However, when rates go up, the value of bonds goes down. So, being forced to sell Treasuries after rates rise might mean selling them at a 10%, 25%, or even 40% discount. The bank used short-term debt to buy long-term assets, and when rates rose, Twitter went nuts, there was a run on the bank (i.e. the tide went out), and SVB was found to be swimming naked. It required the government to step in as it sent tremors throughout the financial system.

More information here:

Lessons Learned from the Silicon Valley Bank Meltdown


Example #2 – A Single-Family Housing REIT

There was a private fund/REIT that invested in single-family homes that was, until 18 months ago, one of our partners here at WCI. The company paid us and we introduced it to our audience. I even invested a little money with it, as did a number of other white coat investors. I liked the people and the investment plan. The basic premise was to buy a bunch of single-family homes and rent them out. The investors would enjoy the income, would probably see some long-term appreciation, and would never be called about clogged toilets. As a long-term asset, the value of these homes will fluctuate, but in the long term, you expect a nice return on the investment.

The underlying investment wasn’t the problem. The problem was the way it was financed. The “capital stack” was composed of equity at the top (i.e. my money), followed by some preferred equity from another fund, and then the senior debt. That’s not so unusual. The debt was mostly (about 80%) fixed. The other 20% was floating. That wasn’t so hot when rates went from 4% something to 9% something, but that wasn’t really the main problem. The main problem was the preferred equity.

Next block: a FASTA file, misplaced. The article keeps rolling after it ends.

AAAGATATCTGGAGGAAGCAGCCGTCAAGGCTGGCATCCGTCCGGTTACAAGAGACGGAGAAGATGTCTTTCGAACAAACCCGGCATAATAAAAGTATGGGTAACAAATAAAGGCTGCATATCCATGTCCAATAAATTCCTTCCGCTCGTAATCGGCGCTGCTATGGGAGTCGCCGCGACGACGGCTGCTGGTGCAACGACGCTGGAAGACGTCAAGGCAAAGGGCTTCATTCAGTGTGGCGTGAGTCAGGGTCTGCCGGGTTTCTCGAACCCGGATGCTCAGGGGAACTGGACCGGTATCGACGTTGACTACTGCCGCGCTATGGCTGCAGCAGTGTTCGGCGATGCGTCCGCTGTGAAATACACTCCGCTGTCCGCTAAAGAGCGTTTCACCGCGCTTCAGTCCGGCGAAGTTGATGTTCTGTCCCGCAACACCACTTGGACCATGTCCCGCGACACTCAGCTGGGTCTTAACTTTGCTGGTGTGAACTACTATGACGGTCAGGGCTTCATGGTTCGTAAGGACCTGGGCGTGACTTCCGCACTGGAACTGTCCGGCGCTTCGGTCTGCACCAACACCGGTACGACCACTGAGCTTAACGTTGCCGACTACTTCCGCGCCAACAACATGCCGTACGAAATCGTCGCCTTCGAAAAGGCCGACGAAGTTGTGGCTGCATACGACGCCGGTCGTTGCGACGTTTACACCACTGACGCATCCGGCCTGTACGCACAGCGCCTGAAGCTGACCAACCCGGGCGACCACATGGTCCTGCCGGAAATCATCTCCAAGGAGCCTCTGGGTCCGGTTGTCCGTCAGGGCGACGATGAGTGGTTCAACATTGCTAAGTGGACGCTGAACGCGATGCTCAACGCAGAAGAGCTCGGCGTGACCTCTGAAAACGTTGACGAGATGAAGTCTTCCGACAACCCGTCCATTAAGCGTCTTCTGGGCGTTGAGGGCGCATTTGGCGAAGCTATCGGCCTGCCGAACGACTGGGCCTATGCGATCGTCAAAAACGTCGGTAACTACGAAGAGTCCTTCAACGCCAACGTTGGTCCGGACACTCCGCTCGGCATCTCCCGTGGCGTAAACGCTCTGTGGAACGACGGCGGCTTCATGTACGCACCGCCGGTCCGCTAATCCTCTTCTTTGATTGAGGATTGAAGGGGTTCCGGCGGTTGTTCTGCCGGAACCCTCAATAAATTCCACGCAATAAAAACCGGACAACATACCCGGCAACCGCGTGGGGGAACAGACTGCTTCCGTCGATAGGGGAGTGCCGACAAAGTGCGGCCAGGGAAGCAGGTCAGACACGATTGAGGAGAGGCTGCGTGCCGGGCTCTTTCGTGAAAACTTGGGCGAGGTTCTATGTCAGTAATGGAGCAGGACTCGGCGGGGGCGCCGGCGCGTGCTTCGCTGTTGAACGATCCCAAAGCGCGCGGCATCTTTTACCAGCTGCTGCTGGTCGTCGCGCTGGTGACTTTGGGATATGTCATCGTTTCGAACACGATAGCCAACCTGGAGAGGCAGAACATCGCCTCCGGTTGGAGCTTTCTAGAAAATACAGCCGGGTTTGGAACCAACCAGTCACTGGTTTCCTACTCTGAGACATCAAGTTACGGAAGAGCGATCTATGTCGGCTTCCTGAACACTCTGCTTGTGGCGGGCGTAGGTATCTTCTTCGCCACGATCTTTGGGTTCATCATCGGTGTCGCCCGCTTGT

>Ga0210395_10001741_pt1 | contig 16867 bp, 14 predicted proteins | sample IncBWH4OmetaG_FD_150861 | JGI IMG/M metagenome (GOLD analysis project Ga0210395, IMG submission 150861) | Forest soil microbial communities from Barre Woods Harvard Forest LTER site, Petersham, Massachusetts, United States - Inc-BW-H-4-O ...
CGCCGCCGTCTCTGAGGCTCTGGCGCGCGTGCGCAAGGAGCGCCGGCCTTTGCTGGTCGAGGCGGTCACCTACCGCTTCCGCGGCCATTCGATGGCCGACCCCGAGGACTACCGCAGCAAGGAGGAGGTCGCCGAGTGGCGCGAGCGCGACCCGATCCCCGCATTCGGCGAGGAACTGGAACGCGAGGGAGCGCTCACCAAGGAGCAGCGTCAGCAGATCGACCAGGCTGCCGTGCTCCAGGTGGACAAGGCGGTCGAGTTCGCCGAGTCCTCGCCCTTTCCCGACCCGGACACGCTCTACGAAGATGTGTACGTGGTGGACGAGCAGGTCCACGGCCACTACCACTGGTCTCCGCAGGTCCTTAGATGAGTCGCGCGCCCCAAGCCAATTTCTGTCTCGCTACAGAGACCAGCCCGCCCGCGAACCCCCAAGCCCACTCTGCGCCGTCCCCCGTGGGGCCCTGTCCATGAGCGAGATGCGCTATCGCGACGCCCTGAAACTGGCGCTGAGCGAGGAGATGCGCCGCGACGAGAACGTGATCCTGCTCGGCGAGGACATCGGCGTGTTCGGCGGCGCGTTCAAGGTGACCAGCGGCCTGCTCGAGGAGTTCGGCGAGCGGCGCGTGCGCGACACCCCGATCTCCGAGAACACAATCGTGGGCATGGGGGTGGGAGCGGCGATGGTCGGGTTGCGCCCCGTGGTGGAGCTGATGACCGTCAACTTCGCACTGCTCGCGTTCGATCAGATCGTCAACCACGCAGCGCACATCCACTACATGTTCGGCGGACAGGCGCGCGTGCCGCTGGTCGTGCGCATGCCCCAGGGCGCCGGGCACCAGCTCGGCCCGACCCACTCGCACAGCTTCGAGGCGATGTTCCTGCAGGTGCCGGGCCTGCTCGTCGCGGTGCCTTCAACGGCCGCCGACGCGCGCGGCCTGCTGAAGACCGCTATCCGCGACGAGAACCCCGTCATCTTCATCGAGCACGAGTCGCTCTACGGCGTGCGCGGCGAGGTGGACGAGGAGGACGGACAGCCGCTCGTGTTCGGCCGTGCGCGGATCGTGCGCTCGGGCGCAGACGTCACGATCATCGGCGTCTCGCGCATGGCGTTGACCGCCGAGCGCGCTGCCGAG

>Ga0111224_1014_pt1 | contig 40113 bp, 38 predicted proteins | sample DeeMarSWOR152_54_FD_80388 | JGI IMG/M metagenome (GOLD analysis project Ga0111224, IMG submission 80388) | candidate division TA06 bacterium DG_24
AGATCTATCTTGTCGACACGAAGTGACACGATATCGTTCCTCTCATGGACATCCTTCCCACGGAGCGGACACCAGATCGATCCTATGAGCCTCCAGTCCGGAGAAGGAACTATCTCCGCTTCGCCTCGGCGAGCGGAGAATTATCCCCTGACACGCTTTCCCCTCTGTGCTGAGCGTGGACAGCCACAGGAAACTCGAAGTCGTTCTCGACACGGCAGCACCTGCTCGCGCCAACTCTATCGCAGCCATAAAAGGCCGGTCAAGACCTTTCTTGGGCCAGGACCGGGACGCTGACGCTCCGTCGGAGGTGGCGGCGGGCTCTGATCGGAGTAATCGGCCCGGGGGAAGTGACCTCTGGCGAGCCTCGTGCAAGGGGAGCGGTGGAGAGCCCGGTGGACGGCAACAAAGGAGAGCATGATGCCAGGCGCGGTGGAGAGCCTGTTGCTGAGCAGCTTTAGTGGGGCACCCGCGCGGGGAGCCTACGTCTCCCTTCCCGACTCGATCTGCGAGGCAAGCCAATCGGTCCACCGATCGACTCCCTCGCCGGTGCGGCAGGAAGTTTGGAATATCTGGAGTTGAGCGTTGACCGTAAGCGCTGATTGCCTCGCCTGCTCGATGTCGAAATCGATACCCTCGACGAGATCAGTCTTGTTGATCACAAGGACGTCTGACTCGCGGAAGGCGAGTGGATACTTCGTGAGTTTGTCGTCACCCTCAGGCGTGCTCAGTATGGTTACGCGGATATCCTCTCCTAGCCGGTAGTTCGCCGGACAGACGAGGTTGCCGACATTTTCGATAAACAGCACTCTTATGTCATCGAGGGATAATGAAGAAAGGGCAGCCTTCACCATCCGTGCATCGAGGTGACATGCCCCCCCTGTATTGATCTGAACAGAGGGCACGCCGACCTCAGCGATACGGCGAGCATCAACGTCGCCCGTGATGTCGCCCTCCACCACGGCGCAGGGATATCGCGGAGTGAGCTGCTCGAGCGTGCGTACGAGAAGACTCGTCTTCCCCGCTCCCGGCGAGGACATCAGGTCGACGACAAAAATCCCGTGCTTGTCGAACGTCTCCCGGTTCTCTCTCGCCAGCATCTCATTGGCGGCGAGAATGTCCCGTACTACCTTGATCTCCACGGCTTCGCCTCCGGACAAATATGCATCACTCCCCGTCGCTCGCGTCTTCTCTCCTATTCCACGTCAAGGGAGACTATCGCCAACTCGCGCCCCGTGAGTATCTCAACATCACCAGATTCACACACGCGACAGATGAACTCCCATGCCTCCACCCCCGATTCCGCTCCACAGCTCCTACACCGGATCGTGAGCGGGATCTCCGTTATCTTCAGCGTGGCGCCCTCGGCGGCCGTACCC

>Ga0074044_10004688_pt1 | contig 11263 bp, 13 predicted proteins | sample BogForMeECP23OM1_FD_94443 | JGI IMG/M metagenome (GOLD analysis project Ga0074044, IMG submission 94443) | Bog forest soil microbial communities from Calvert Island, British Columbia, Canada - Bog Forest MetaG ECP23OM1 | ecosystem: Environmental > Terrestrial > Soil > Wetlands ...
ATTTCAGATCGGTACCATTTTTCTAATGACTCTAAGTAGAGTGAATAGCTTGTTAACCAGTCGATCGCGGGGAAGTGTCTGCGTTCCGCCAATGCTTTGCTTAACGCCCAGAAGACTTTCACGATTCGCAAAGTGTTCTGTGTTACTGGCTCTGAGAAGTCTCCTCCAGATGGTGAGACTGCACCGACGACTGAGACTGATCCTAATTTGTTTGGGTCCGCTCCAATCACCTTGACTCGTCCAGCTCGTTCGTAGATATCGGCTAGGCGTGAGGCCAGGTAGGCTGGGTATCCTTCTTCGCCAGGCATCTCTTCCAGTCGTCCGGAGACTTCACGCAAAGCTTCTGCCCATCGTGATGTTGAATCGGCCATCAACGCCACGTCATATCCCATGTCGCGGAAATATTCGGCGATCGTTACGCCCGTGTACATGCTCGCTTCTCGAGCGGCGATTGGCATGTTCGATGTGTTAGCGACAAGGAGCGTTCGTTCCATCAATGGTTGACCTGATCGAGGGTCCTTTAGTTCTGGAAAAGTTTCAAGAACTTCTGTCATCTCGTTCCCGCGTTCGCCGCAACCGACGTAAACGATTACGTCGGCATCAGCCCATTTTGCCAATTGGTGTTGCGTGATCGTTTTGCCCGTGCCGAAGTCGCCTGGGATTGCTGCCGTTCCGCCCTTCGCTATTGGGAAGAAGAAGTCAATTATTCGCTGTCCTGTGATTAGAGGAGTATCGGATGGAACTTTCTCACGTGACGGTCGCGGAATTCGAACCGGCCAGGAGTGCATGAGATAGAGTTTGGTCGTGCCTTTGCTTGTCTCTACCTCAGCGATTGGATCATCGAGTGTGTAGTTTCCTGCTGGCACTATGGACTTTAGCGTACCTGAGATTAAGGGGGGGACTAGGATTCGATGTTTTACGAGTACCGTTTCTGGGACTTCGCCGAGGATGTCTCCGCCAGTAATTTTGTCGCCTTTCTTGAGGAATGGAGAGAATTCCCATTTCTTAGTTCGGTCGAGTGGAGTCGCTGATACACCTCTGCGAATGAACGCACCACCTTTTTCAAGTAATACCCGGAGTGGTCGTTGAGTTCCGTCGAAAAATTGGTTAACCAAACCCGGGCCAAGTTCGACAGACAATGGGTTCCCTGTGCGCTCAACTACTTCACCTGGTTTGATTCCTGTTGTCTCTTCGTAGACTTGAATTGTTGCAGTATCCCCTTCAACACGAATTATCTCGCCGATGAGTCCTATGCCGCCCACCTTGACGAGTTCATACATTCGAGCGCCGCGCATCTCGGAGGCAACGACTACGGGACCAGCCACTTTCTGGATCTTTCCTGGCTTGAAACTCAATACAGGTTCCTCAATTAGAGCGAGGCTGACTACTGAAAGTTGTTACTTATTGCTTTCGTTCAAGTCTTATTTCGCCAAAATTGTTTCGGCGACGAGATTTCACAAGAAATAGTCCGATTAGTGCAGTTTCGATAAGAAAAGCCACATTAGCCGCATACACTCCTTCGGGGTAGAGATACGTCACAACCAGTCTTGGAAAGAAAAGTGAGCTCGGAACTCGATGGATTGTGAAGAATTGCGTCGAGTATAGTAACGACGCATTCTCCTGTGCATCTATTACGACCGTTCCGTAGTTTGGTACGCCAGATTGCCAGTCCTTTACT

Apparently, the preferred equity fund had been granted a call option, i.e. the option to call its capital even before the REIT was ready to pay it back. After rates dramatically increased in 2022, the preferred equity fund exercised that option. By granting this call option, the REIT was essentially taking on short-term debt. But the underlying asset, rental homes, is a long-term asset. When the tide went out, the REIT and its investors were found swimming naked. The preferred equity fund seems to be willing to be patient enough to make sure it gets its money back, but not patient enough to allow the fund enough time for the equity investors to get their money back.

This story isn’t over yet, but the consequences so far include:

long-term assets with short-term debt

    1. Business plan interruption (the REIT is no longer accepting new investments nor buying rental homes to add to the REIT).
    2. Suspended liquidity for investors (i.e. they’re stuck along for the ride however this turns out).
    3. No dividends, at least for a while (all cash flow from the investment is going toward paying off the preferred equity fund).
    4. Being forced to sell some (probably all) of the homes in the portfolio at discounts ranging from 8%-20%—which, after leverage, means a loss on the sold homes ranging from 27% to more than a total loss.
    5. Reputational loss for the REIT, its managers, and anyone associated with them (including WCI).

While it is not yet clear how much investor principal will be permanently lost (latest estimates are 87-100%), better debt management would have minimized it and perhaps allowed the REIT to continue operations. The REIT should not have financed long-term assets with short-term debt. The managers thought they would be able to refinance that preferred equity at good rates. That money was kind of being used for a short-term purpose (to do renovations and other “value-add” activities that would increase the value of the homes), but the underlying asset was still a long-term asset. Management was only planning to have it for a little while, and it seems to have been surprised when the preferred equity fund exercised its option. But when rates rose and the preferred equity was called, the tide went out, and guess who wasn’t wearing swim trunks?


Be careful with debt in your life. Nobody ever went bankrupt without it.  Think about debt properly. The debt-free life has its benefits. And remember: when taking on debt, don’t finance long-term assets with short-term debt.

What do you think? Have you made this mistake? Did you get away with it? Comment below!